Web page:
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The inside of my cheeks are torn and textured from biting my words and chewing on my thoughts. I obsessively digest everything that comes to my mind till my jaw is sore and my original thoughts have been torn into so many pieces that I can no longer distinguish reality from these muddled remains. 

The school year heightens these anxious tendencies. To combat my anxiety, I created extensive to-do lists that packed my days to the limit: Wake up at 6:30. Start homework by 7:30. Class at 9. Workout at 10. Back to homework. And so on. I scheduled my days down to the very minute, ensuring that no time was lost. My hyper-productive expectations ironically lead me to be less productive and more anxious than ever. I was left drained, unmotivated, and sleep deprived. 

I constantly alternated between two states: being hyper-productive and being completely idle. One day, I would complete everything and more and the next, I would lay in bed with no motivation to do anything at all. I convinced myself that these were “rest days”. In reality, I spent my “rest days” feeling anxious and guilty. I felt like I was wasting time and allowing myself to fall behind. 

I raised myself to be a perfectionist; it provided me with a sense of control. Adults would applaud my behavior, praising me for being so smart and responsible. This mentality was further encouraged by the social media I consumed that presented unrealistic expectations of everyday life. 

After my first year in college, I came to the realization that my hyper-productive expectations were self-destructive habits disguised as perfectionism. I realized that I was not actually falling behind, I was just behind of being ahead. I didn’t allow myself any breathing room. The days that I actually allowed myself “rest” were wasted because it was impossible to truly get rest while simultaneously blaming myself for not being productive.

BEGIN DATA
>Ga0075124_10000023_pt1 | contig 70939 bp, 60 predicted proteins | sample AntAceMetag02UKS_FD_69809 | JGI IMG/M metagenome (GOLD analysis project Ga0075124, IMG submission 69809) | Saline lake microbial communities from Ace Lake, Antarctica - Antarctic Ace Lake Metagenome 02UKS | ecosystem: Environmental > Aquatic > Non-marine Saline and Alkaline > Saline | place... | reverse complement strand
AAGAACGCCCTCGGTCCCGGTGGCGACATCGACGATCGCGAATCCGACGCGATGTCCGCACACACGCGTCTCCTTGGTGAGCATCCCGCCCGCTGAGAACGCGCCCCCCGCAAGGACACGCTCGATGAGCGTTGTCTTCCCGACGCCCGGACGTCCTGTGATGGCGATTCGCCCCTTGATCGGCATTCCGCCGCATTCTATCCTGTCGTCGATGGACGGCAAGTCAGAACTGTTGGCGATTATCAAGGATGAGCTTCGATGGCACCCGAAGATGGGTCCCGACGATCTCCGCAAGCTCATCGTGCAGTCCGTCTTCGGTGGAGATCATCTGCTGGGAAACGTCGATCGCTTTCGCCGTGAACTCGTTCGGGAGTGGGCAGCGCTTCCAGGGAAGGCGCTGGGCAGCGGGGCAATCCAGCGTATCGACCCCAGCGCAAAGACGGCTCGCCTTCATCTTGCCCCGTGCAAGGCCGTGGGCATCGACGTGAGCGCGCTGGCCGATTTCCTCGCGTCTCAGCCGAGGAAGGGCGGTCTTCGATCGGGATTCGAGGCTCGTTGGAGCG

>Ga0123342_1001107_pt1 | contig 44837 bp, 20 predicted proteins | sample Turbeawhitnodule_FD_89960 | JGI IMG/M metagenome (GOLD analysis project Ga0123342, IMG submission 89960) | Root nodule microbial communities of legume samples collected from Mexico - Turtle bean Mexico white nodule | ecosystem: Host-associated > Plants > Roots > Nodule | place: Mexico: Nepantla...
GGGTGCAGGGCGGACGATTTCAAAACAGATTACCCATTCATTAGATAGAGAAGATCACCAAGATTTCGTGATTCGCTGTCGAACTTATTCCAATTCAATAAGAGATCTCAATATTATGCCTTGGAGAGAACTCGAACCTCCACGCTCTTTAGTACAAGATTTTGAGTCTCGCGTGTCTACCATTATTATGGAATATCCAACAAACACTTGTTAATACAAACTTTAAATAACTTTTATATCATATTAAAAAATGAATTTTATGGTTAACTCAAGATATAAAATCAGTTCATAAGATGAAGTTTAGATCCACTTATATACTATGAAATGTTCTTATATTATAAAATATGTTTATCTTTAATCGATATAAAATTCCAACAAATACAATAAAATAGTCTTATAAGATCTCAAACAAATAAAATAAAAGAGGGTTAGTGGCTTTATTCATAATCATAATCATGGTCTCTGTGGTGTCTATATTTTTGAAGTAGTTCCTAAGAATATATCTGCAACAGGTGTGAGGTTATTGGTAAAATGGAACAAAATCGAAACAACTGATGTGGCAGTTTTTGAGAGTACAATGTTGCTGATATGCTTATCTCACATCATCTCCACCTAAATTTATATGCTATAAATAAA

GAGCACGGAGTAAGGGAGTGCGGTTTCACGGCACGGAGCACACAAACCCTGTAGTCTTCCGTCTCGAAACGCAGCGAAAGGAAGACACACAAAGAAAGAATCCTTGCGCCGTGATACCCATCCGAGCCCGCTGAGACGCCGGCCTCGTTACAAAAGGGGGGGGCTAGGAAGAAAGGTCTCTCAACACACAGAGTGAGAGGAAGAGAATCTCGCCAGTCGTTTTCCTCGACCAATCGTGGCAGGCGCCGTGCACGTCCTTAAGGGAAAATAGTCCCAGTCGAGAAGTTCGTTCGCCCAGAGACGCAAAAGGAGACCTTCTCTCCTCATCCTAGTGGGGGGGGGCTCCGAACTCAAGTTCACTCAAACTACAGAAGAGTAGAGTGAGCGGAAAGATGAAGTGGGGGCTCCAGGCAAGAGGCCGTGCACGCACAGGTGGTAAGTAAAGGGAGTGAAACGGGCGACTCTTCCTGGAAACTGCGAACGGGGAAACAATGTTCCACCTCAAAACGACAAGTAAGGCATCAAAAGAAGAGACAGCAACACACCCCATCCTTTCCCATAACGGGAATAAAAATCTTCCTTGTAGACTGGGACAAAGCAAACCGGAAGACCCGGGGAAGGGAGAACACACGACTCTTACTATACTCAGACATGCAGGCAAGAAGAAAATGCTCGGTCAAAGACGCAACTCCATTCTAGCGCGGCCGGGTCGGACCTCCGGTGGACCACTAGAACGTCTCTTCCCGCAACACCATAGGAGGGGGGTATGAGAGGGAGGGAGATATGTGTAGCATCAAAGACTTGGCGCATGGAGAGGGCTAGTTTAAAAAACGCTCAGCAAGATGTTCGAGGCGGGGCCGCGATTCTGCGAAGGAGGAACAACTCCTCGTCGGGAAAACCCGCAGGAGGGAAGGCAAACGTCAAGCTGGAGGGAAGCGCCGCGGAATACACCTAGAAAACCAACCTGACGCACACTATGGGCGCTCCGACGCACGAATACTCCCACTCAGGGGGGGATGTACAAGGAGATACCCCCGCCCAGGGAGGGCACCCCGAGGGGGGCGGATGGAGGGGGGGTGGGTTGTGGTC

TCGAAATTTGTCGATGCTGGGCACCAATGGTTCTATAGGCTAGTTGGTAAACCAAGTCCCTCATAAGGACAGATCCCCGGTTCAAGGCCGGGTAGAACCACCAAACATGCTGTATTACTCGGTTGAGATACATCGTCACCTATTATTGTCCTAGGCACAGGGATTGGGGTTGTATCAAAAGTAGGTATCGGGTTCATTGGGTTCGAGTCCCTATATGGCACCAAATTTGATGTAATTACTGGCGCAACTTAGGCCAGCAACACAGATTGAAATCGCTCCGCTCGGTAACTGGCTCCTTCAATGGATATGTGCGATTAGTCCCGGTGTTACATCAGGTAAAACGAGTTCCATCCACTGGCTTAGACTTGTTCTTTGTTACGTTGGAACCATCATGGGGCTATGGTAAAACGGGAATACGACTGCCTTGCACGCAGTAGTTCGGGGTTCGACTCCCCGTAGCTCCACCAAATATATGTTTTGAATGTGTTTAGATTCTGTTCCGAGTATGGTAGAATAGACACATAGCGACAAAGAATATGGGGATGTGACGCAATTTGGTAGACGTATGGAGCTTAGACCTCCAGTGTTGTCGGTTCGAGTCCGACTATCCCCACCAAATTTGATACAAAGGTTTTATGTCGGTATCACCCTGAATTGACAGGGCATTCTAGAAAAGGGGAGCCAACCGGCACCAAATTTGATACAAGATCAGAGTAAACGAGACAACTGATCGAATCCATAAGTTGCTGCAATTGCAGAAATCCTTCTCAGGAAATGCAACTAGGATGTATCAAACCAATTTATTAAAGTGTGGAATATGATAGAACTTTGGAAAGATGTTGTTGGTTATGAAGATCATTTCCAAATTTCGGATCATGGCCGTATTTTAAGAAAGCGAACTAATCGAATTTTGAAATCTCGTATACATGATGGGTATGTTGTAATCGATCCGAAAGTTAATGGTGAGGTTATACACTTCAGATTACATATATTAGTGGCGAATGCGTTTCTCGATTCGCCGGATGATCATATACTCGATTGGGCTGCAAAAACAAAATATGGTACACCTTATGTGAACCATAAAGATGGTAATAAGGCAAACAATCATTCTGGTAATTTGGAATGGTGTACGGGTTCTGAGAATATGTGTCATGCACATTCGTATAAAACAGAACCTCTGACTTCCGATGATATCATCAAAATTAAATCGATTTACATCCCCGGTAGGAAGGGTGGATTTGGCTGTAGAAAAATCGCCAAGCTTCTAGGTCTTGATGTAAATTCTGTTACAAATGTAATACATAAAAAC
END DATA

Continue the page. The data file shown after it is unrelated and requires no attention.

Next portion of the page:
Being paralyzed with anxiety while staring at an unrealistic to-do list is not productive. Spending hours stressing over how much you have to do is not productive. Being productive includes doing nothing for several hours on end. Being productive includes skipping workouts when you feel that you’re overexerted. Being productive includes taking time out of a busy day to sit on the beach or at a park. I am slowly learning that allowing myself room to breathe helps me achieve more in the end. 

Kalohe is a second year Literature and Writing major with a minor in Communications at UCSD. She is a surfer from Laguna Beach, CA with a passion for books and music.
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